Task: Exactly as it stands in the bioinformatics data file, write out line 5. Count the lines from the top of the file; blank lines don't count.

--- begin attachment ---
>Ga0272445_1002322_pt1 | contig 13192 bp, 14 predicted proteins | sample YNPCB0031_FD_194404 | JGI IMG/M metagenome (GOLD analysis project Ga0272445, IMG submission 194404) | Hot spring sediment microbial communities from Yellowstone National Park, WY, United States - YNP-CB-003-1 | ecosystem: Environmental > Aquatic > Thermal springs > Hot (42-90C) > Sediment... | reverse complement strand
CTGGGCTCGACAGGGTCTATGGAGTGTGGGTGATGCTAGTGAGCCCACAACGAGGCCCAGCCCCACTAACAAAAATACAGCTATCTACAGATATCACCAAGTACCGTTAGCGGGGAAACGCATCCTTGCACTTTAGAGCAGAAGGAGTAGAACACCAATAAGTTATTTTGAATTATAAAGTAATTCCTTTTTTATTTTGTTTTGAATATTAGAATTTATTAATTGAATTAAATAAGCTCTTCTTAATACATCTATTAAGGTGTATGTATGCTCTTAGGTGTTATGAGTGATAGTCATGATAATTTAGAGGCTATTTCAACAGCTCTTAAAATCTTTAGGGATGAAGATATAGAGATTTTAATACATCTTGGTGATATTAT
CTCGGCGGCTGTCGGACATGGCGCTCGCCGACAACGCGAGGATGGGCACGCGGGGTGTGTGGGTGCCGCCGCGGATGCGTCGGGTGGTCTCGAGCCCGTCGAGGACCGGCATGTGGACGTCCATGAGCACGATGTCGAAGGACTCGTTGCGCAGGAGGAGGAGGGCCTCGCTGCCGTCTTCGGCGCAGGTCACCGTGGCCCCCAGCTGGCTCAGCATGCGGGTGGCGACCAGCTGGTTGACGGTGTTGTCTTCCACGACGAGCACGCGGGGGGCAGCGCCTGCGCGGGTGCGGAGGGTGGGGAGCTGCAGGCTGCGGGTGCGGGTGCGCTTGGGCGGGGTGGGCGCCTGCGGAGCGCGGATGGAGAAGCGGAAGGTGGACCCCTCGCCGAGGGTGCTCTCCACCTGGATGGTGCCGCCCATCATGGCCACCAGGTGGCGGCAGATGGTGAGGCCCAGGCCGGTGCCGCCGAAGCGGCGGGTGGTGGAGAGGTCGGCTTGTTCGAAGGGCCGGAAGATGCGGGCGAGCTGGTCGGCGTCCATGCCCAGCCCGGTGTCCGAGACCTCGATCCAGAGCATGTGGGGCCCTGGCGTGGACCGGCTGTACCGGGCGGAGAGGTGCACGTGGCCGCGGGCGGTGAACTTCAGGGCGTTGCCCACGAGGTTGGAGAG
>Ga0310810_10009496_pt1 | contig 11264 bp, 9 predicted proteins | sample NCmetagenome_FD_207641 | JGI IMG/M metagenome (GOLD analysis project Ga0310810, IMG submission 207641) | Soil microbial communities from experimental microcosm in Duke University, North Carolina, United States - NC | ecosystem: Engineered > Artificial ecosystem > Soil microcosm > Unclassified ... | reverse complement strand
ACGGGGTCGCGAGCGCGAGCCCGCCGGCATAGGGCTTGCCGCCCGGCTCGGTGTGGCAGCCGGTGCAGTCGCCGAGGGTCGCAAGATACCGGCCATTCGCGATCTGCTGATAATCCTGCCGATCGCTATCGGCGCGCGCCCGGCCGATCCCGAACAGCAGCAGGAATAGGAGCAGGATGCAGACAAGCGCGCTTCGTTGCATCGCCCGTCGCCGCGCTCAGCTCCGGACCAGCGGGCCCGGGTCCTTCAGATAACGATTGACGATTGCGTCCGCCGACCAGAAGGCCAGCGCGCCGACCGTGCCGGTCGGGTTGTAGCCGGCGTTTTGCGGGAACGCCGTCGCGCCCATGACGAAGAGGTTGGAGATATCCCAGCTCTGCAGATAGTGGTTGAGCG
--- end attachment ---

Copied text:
ACGGGGTCGCGAGCGCGAGCCCGCCGGCATAGGGCTTGCCGCCCGGCTCGGTGTGGCAGCCGGTGCAGTCGCCGAGGGTCGCAAGATACCGGCCATTCGCGATCTGCTGATAATCCTGCCGATCGCTATCGGCGCGCGCCCGGCCGATCCCGAACAGCAGCAGGAATAGGAGCAGGATGCAGACAAGCGCGCTTCGTTGCATCGCCCGTCGCCGCGCTCAGCTCCGGACCAGCGGGCCCGGGTCCTTCAGATAACGATTGACGATTGCGTCCGCCGACCAGAAGGCCAGCGCGCCGACCGTGCCGGTCGGGTTGTAGCCGGCGTTTTGCGGGAACGCCGTCGCGCCCATGACGAAGAGGTTGGAGATATCCCAGCTCTGCAGATAGTGGTTGAGCG